1941 Women Take Over Factory Work during World War II
As World War Two raged on throughout Europe and the Pacific, men were called up to fight for their country. An often overlooked and understated element of the war effort has been the contributions of women on the home-front during wartime. As men left their factory jobs to go and fight, women stepped up to produce the heavy machinery needed for the war and at home to keep the country running. Women quickly picked up and excelled at historically male-dominated trades such as welding, riveting and engine repair. Women were essential for the production and supply of goods to our troops fighting abroad. Their efforts during wartime refuted the misconception that women are incapable of manual and technical laboring.
Though these women showed up at the factories to offer their services for the war effort, some employers still tried to deny them equal pay. Before the war, employers often classified work into “male” and “female” jobs, paying the “female” jobs less. When the war came, employers automatically classified the newer positions as “female” jobs so they would not have to pay as much. Some union officials attacked these classifications and demanded “equal pay for equal work”. These officials were not only interested in securing fair pay for the women. They were also concerned that after the war, veterans would return to work and find that they had suffered pay cuts and reductions because their jobs had been reclassified as “female” positions while they were fighting overseas.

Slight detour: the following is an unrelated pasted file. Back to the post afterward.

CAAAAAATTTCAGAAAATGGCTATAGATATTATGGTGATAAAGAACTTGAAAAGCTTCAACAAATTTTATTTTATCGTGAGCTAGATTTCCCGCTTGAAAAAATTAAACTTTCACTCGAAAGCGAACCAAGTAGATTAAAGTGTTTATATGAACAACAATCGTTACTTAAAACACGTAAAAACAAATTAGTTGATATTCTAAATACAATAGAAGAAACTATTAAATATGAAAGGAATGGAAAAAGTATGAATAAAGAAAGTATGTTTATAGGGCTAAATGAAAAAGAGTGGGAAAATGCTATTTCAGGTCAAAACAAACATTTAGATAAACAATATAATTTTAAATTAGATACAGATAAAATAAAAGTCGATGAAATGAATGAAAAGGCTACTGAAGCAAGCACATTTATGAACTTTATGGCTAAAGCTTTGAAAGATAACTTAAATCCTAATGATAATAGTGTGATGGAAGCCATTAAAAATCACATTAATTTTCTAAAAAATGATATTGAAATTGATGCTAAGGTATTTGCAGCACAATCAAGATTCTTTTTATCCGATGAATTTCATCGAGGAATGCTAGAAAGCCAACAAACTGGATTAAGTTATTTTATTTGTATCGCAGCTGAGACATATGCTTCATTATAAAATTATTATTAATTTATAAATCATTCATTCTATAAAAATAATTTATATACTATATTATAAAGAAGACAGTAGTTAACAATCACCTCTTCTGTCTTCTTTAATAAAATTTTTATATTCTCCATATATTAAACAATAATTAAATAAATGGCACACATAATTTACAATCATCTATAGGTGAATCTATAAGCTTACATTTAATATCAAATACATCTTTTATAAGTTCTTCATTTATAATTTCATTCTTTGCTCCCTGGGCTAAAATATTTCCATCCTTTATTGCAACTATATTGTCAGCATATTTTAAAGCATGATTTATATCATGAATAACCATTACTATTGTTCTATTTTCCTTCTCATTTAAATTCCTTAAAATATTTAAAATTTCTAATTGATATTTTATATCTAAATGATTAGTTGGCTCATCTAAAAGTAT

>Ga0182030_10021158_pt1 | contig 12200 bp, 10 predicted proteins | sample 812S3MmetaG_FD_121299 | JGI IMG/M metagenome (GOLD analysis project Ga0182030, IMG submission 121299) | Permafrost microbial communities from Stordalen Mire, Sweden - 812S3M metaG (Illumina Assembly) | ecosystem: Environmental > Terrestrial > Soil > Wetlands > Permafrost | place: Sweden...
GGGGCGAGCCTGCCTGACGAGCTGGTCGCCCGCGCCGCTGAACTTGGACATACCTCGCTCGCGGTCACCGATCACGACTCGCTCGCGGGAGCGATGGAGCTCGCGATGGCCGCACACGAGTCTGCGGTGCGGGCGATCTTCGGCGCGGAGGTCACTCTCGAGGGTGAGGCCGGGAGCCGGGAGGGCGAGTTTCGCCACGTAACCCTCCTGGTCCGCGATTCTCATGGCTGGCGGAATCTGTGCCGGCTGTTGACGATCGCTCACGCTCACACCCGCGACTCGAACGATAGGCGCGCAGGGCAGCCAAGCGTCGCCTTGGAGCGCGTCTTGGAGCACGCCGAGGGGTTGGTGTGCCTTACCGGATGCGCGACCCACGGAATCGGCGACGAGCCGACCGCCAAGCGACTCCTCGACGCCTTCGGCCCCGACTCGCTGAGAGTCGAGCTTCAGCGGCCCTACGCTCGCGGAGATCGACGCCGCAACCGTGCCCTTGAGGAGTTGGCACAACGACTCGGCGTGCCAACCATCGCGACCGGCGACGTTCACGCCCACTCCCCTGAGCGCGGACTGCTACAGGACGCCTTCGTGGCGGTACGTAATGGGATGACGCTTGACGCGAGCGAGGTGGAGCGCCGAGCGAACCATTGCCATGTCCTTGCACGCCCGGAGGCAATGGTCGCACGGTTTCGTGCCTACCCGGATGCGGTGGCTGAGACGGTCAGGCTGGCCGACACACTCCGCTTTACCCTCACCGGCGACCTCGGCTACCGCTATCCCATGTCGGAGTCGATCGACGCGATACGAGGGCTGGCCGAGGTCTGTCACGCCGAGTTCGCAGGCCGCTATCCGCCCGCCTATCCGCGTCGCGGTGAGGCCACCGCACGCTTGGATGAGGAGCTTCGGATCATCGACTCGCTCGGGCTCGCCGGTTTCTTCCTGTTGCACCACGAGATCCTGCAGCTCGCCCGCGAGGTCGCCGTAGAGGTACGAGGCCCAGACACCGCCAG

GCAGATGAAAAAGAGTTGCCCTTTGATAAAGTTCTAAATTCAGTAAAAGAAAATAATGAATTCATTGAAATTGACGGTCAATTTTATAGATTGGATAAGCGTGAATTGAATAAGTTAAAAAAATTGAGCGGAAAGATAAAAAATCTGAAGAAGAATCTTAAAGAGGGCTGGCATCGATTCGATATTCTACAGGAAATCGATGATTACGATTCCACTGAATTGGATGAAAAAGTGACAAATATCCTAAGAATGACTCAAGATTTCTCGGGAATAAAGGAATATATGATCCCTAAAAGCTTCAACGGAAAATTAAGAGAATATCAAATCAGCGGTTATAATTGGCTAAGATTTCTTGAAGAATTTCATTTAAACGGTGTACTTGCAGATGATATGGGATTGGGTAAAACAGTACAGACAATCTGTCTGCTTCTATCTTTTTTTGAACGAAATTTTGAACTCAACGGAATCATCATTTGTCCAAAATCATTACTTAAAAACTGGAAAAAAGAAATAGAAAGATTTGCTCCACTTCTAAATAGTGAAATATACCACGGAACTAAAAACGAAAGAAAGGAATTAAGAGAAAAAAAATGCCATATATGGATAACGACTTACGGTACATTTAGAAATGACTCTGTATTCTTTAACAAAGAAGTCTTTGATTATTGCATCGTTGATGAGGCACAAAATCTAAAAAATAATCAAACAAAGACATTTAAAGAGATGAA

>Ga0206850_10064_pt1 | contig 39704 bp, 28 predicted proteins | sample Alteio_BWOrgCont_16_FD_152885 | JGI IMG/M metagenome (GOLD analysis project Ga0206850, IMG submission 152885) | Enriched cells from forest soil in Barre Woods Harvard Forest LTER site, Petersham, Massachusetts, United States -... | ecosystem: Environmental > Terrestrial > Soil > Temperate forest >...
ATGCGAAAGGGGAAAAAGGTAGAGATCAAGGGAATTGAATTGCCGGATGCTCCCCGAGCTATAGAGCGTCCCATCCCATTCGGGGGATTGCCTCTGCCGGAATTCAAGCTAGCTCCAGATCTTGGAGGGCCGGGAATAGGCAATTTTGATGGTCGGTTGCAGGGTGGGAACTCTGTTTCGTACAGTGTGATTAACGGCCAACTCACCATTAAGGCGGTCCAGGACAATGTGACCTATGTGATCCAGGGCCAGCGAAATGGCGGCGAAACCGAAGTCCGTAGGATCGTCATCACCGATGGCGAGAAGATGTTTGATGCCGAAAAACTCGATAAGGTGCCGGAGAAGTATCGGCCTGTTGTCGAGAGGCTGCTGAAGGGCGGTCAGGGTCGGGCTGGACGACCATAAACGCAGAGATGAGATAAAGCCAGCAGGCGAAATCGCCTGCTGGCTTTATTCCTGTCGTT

After the war, many women faced problems when their jobs were given to male veterans who were returning to work. Women who wished to remain in the workforce were transferred back to “female” jobs which received less pay, and often did not have union representation.